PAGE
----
Sunday was Faith Lutheran Church’s annual meeting. We held it remotely over Zoom and I have to say kudos to all who planned and lead it! While it was certainly different than the usual in-person church service followed by a potluck meal in the fellowship hall, there was in fact, something perhaps more poignant about the role of an annual meeting. Of course we had budgets and business, but overall, it was a delightful reminder of all that God has done in the past year.
With so much turmoil and sickness, I sensed that on New Year’s Eve, the resounding sentiment was “goodbye 2020!” with a real kick out the door. I admit I am certainly looking forward to a different year from 2020, but I am not sure we should simply throw it aside and forget about it – for two reasons.
The first reason is that it has been hard to find true closure for those who died in 2020. No funeral, no memorial service, no bedside goodbyes. No chance to mourn with others and receive the loving embrace of those who mourn too. While we still hold the powerful promise that Christ has triumphed over death, we lost the ritual proclaiming this to be true – leaving no chance to reflect on this promise in community and let it sink in. Tossing 2020 away like a candy wrapper neglects the fact that many are still carrying heavy losses into 2021.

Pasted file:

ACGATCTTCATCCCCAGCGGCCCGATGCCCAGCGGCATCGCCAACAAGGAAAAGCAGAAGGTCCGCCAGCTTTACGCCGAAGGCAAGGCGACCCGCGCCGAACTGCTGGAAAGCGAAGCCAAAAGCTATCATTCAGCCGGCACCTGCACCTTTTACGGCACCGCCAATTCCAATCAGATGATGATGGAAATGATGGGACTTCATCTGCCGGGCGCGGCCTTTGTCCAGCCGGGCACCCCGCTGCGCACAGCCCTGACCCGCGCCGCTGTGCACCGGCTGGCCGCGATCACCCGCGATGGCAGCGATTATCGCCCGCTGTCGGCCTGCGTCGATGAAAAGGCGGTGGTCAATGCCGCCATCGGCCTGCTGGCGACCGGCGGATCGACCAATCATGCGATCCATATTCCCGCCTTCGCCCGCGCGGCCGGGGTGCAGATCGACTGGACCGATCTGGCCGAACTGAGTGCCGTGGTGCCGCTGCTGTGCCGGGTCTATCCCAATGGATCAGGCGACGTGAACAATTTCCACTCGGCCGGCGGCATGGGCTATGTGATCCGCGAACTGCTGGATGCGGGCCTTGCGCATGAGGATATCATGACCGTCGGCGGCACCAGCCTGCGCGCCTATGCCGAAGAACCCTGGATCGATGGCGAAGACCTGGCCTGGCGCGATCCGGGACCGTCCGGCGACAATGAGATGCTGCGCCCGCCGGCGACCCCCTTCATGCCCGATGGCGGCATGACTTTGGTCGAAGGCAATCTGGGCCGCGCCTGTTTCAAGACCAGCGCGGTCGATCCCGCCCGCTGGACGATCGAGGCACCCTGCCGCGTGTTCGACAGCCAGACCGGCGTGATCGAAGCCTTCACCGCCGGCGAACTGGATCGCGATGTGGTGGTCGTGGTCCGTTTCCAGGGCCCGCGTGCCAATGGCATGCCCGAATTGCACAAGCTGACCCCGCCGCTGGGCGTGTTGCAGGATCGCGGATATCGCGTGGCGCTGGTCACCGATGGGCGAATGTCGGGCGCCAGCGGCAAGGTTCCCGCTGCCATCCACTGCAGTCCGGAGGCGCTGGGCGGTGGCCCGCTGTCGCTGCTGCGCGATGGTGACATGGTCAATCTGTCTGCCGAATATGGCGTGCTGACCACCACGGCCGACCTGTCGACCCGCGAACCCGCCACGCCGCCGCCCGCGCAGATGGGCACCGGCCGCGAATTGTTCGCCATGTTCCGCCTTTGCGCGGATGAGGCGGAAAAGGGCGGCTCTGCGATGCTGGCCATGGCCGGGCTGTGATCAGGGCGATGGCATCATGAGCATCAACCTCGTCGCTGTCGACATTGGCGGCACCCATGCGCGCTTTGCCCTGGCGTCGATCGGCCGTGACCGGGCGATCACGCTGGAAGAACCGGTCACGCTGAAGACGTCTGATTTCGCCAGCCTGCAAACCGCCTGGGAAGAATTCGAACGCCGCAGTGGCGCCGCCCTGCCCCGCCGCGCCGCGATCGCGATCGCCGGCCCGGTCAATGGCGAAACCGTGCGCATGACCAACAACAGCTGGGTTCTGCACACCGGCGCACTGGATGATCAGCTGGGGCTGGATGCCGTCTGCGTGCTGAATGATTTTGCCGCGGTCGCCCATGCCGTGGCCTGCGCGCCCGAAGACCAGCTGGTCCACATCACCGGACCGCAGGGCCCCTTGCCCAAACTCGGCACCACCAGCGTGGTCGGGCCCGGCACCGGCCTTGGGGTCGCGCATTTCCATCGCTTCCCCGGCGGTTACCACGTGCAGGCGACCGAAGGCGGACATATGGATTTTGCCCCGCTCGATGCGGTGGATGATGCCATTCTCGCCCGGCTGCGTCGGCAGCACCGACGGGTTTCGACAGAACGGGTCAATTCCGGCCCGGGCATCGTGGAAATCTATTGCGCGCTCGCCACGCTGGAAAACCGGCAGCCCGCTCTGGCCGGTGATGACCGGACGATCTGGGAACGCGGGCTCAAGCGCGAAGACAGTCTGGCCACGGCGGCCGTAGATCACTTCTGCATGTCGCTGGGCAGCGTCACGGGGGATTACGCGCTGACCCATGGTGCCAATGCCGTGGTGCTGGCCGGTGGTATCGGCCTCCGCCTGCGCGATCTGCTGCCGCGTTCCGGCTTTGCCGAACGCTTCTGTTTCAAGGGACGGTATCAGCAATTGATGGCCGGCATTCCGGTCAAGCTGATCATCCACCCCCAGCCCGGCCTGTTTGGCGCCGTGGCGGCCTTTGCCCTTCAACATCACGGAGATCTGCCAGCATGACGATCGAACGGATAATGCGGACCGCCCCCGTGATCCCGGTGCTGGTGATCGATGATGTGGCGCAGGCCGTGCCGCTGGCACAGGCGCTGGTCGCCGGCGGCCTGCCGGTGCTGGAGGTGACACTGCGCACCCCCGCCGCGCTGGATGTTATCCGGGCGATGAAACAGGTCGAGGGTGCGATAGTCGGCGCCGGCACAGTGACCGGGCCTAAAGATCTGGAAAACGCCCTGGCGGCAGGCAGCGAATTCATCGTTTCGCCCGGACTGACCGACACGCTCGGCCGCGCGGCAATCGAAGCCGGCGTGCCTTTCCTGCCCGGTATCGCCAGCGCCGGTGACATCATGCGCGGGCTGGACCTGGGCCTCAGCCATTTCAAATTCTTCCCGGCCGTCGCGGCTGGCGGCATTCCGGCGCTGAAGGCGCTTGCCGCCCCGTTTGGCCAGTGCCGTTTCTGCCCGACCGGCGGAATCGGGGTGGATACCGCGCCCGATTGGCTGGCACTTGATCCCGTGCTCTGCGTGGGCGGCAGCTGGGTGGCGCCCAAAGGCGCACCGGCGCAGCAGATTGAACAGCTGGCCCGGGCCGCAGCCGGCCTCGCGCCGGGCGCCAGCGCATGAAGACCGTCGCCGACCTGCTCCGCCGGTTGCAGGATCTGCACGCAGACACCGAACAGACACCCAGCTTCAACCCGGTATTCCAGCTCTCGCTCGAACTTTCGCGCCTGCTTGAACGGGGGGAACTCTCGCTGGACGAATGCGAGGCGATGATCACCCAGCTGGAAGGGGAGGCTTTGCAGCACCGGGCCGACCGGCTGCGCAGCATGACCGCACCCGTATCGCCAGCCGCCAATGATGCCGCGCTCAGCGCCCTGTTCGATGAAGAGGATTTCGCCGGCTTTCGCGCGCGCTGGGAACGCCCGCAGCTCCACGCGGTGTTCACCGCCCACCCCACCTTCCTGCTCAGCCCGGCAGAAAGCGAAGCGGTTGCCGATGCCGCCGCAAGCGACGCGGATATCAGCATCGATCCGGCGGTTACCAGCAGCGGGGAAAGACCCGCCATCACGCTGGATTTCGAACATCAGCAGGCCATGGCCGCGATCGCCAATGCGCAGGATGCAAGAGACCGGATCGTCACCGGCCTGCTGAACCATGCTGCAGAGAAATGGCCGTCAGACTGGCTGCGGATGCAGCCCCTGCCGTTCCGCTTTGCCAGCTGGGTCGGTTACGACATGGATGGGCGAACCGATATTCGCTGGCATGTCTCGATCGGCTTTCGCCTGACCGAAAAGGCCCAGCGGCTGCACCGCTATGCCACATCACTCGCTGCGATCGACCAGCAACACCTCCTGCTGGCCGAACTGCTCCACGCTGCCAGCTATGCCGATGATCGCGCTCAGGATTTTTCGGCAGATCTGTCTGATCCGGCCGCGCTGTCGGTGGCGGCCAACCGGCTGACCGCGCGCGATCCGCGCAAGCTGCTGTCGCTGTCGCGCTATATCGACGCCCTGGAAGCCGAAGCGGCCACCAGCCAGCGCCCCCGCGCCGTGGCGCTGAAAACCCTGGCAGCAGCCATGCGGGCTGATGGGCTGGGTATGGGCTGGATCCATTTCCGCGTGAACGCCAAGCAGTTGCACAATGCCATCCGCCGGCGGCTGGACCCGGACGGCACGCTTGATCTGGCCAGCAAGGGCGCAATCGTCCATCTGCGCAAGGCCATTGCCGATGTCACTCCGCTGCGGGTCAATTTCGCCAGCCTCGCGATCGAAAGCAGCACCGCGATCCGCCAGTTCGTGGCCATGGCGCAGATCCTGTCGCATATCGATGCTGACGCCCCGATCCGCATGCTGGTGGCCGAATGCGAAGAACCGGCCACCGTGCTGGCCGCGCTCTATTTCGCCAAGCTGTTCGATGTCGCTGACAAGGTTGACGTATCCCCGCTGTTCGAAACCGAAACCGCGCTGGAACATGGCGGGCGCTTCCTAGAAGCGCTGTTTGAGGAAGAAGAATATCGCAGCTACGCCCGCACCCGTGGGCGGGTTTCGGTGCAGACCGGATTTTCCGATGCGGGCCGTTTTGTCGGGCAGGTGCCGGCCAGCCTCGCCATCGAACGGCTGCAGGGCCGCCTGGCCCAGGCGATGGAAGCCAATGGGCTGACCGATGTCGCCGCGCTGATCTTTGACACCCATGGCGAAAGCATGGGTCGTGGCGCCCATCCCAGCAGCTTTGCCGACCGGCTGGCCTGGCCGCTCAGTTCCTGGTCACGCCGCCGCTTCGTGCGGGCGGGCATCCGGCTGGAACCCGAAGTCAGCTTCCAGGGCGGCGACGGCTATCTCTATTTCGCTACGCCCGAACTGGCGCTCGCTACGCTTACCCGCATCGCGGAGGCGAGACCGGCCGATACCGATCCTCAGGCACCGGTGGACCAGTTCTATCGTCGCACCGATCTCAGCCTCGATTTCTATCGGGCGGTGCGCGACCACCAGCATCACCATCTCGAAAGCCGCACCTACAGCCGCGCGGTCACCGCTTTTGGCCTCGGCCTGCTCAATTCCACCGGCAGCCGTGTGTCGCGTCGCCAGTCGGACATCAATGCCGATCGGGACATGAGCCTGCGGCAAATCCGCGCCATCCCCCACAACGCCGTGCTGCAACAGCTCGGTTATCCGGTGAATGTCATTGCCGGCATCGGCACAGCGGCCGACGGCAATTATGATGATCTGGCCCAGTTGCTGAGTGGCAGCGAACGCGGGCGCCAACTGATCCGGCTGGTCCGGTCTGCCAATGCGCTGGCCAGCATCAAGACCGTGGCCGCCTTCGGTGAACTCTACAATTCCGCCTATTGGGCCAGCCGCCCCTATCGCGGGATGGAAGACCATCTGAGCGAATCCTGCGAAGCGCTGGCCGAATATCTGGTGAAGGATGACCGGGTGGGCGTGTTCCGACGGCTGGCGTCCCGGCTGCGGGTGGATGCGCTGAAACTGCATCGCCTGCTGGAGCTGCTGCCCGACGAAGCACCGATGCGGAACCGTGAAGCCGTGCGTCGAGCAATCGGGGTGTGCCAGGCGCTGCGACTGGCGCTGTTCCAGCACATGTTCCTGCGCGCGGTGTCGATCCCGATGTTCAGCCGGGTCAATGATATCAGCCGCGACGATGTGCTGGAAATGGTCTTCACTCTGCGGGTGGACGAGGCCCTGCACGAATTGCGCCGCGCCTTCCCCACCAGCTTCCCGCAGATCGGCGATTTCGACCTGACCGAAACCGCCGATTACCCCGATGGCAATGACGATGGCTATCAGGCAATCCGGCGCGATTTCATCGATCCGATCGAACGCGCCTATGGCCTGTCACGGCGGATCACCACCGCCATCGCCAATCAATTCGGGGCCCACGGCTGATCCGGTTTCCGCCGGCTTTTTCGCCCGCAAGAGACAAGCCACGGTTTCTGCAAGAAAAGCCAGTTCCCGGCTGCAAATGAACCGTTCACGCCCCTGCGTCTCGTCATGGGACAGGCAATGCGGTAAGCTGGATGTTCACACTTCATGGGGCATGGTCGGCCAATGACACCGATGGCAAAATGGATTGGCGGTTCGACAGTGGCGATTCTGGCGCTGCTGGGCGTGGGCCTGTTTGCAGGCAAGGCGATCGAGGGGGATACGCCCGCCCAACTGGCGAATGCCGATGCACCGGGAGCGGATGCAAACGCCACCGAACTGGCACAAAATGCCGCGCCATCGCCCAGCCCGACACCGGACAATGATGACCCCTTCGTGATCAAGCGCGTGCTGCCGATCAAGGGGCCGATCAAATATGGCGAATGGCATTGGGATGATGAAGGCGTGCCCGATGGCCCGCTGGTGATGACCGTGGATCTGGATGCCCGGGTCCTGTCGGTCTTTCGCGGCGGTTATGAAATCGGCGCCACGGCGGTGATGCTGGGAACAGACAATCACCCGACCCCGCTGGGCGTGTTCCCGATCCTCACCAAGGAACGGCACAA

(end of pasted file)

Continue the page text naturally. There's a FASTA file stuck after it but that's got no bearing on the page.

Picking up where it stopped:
The second reason is it acts as though God disappeared from the world for all of 2020. God has been with us the whole pandemic, whether it feels like it or not. God was with us before 2020 and God will continue to abide with us into 2021 and beyond. In this time after Epiphany, we still celebrate the Christ child – Emmanuel – God literally with us. God with us in human flesh on this earth. To overlook or downplay God’s existence throughout 2020 does God and us an injustice.
It prevents us from noticing God right in front of us – in our neighbor, in our Zoom meetings, at home, and in creation. In many ways our self-isolation has allowed for an abundantly inward focus. This is only natural and is not all bad, but I pray that God will gently reopen us outward so that we may see God’s presence more clearly around us.
We may never understand why this pandemic hit and why some fell sick and others did not. We may never know all of the things that God has worked through and in which God continues to play a hand. But we can trust that God has been right there with us and that ministry has been happening. We can trust that God walks the path before us, lining the path with many opportunities for ministry.
God, thank you. Thank you for bringing us into a new year and with it new opportunities to celebrate your goodness and see you in all we do. Retrain us to notice your beauty in the small gestures as well as the grand ones. Be with those who continue to mourn and those who are ill. Comfort them with your presence and surround them and us with your love. In the name of your beloved Son, Emmanuel, Amen.
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These are wise & beautiful words. Thank you, Kat, for reminding us of God’s abiding presence “in the midst of…” it all.